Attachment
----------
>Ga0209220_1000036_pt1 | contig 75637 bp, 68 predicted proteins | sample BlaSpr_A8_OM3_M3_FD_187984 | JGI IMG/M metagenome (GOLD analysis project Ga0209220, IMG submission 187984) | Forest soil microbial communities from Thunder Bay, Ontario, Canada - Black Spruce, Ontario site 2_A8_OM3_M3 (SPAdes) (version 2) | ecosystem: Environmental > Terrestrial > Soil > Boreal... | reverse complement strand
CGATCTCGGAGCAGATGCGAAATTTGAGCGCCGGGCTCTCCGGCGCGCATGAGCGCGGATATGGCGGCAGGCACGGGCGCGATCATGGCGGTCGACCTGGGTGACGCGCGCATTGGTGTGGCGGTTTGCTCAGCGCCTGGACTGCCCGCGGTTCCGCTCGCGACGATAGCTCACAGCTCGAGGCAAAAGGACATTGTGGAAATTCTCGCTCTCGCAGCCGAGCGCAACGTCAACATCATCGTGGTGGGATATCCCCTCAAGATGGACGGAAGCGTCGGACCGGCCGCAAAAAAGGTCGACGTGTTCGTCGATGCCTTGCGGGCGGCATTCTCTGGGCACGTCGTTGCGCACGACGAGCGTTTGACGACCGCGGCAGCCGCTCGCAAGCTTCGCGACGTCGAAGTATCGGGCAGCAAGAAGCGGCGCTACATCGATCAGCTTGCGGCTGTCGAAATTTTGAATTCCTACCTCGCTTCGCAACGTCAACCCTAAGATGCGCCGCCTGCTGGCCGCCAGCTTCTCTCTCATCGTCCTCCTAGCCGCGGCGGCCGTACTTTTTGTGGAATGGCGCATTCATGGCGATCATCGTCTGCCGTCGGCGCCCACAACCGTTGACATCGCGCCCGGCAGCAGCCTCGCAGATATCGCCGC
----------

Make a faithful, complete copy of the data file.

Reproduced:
>Ga0209220_1000036_pt1 | contig 75637 bp, 68 predicted proteins | sample BlaSpr_A8_OM3_M3_FD_187984 | JGI IMG/M metagenome (GOLD analysis project Ga0209220, IMG submission 187984) | Forest soil microbial communities from Thunder Bay, Ontario, Canada - Black Spruce, Ontario site 2_A8_OM3_M3 (SPAdes) (version 2) | ecosystem: Environmental > Terrestrial > Soil > Boreal... | reverse complement strand
CGATCTCGGAGCAGATGCGAAATTTGAGCGCCGGGCTCTCCGGCGCGCATGAGCGCGGATATGGCGGCAGGCACGGGCGCGATCATGGCGGTCGACCTGGGTGACGCGCGCATTGGTGTGGCGGTTTGCTCAGCGCCTGGACTGCCCGCGGTTCCGCTCGCGACGATAGCTCACAGCTCGAGGCAAAAGGACATTGTGGAAATTCTCGCTCTCGCAGCCGAGCGCAACGTCAACATCATCGTGGTGGGATATCCCCTCAAGATGGACGGAAGCGTCGGACCGGCCGCAAAAAAGGTCGACGTGTTCGTCGATGCCTTGCGGGCGGCATTCTCTGGGCACGTCGTTGCGCACGACGAGCGTTTGACGACCGCGGCAGCCGCTCGCAAGCTTCGCGACGTCGAAGTATCGGGCAGCAAGAAGCGGCGCTACATCGATCAGCTTGCGGCTGTCGAAATTTTGAATTCCTACCTCGCTTCGCAACGTCAACCCTAAGATGCGCCGCCTGCTGGCCGCCAGCTTCTCTCTCATCGTCCTCCTAGCCGCGGCGGCCGTACTTTTTGTGGAATGGCGCATTCATGGCGATCATCGTCTGCCGTCGGCGCCCACAACCGTTGACATCGCGCCCGGCAGCAGCCTCGCAGATATCGCCGC